I Eat My Feelings — Nothing Will Ever Make Me Feel As Good As Food

Eating was the only way I could process my feelings.

Happy and satisfied foodie having tasty supper at a diner PeopleImages.com - Yuri A | Shutterstock

Food has always meant happiness to me. 

There is nothing else that gives me such immediate satisfaction.

There's nothing else that helps me shut off my mind and my feelings and engage in something simple. There is the delicious or crunchy or creamy taste and then there is the full stomach. 

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The day the Challenger exploded in 1986 I was 3 years old. I remember my mom folding hot, fresh laundry into neat squares and watching the footage of the fiery tragedy on the TV in our kitchen. I remember that on this day my mom finished one of her shake-based diet programs. This meant we got to celebrate by going out to dinner. 

Weight was the enemy, we were the enemy for having no self-control. Food was always innocent. 

My mom bought me several boxes of sugar cubes to make a castle for a project at school. The castle turned out just fine, I don't remember the grade. What I do remember is sneaking down the backstairs of our house once I brought it home and prying loose the cubes, eating them one by one, glue and all. There was something in that stale, chewy sweetness that transported me to another place.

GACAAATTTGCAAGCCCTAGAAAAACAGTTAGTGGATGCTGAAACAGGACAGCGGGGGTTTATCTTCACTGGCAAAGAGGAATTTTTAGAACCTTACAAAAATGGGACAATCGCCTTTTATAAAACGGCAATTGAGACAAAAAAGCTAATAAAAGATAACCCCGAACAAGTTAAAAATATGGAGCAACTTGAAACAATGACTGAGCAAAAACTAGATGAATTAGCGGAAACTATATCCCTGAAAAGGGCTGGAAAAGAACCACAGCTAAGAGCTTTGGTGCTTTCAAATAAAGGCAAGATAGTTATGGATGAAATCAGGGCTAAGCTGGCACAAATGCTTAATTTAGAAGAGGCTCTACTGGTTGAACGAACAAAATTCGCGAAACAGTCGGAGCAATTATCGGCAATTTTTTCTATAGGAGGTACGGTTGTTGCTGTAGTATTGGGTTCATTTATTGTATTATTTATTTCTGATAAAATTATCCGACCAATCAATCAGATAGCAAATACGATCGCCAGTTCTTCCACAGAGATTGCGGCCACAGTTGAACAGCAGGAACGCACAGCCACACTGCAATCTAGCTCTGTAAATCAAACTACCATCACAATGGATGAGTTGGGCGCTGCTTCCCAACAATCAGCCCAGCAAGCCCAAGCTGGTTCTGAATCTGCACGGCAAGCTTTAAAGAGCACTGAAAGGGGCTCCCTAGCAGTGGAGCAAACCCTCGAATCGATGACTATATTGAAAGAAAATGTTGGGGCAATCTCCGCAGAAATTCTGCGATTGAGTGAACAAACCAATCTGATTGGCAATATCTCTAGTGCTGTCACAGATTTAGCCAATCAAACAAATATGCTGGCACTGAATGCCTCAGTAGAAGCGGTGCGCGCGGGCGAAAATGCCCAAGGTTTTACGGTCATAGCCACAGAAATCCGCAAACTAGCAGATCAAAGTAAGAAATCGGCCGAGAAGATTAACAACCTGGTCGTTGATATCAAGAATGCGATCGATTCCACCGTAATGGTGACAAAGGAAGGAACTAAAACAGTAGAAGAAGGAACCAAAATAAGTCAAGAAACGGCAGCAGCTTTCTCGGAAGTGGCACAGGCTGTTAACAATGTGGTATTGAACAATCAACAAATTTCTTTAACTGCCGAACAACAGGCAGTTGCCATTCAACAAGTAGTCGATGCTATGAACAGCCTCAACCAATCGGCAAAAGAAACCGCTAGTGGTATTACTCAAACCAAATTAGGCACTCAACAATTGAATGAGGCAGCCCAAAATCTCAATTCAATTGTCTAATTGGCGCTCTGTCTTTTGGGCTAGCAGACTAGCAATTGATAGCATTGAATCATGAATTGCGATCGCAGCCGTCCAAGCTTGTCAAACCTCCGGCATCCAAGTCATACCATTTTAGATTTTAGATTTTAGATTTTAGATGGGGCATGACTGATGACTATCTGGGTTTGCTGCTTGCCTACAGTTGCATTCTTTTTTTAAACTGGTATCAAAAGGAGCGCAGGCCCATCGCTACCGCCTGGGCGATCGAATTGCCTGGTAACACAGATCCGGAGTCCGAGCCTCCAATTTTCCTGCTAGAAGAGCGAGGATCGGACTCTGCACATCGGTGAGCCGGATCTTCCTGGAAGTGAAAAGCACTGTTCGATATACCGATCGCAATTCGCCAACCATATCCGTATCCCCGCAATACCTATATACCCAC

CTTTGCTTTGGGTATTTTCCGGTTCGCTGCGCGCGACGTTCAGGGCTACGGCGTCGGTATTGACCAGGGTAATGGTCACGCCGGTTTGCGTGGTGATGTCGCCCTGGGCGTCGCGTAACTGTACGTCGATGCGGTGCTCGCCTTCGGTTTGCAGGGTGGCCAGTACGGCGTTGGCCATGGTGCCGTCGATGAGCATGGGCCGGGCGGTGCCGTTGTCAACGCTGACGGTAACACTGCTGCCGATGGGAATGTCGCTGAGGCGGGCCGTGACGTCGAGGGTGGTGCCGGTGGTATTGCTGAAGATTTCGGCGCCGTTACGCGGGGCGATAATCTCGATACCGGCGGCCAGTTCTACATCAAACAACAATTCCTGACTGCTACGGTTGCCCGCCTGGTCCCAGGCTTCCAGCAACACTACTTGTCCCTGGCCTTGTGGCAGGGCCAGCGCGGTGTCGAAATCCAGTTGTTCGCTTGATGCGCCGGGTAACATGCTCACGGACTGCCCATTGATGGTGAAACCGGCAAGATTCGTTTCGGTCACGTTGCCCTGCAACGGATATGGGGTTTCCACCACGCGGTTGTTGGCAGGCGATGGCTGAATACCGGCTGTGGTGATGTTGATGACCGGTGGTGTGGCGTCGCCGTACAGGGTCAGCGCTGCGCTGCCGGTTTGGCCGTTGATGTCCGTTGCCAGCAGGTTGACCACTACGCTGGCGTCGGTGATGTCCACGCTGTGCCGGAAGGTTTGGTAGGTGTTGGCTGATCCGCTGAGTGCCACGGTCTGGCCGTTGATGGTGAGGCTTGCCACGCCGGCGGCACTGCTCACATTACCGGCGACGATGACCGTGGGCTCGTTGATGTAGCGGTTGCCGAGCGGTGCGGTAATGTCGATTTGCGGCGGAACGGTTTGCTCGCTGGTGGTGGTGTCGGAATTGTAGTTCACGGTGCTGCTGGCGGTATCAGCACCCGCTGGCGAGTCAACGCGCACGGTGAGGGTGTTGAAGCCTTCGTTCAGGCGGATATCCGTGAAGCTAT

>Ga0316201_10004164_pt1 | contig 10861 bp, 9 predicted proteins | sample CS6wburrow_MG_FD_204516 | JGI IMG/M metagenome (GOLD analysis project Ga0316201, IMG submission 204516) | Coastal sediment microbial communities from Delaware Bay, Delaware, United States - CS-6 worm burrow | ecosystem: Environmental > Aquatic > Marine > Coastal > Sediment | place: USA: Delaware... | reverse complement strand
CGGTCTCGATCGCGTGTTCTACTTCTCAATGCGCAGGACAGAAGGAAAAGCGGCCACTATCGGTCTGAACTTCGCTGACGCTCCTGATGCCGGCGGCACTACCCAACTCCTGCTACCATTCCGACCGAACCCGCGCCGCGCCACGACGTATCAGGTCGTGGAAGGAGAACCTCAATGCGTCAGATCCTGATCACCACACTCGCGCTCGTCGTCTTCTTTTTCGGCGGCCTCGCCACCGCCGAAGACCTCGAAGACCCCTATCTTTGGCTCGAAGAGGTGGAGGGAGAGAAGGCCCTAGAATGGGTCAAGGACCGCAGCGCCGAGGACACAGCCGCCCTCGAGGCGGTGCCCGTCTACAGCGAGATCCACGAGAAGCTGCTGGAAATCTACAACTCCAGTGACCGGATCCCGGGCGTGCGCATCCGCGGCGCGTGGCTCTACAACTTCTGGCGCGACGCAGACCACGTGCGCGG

This was something called emotional eating. I didn't have a name for it. It was just the way I lived. 

At school, during the day, I was a nervous kid. My lips were always red and raw, my eyes wide with worry that I would say or do something that someone wouldn't like. My fourth-grade teacher once told me I needed to stop worrying or I'd give myself an ulcer. I found out later that ulcers don't work that way. I found out when I got my first. 

I didn't tie any of this into my emotional eating. I wouldn't. I was a kid. 

On my birthday my mom would make me whatever cake I wanted. I loved my birthday and my birthday cake. I'd let everyone have a slice but then the rest was mine to hoard for days on end. One year she made me an angel food cake with pink frosting and strawberries. I wouldn't let anyone touch it.


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By the third day, it was sprouting mold. I'm sure that's a metaphor for something. 

In middle school I was one of only two girls in my entire class, the place had only recently gone co-ed. I wasn't an athlete. I wasn't pretty. When we had to run the mile around our school campus I would stop and sit in the trees behind the school, reciting Edgar Allen Poe poems at the top of my lungs. 

The other girl in my class had a boyfriend, and I didn't. In a school of mostly men, I couldn't get a boyfriend. I also couldn't get my mother to buy me the right kind of clothes, and I couldn't make my face and hair do what it was supposed to do, according to television.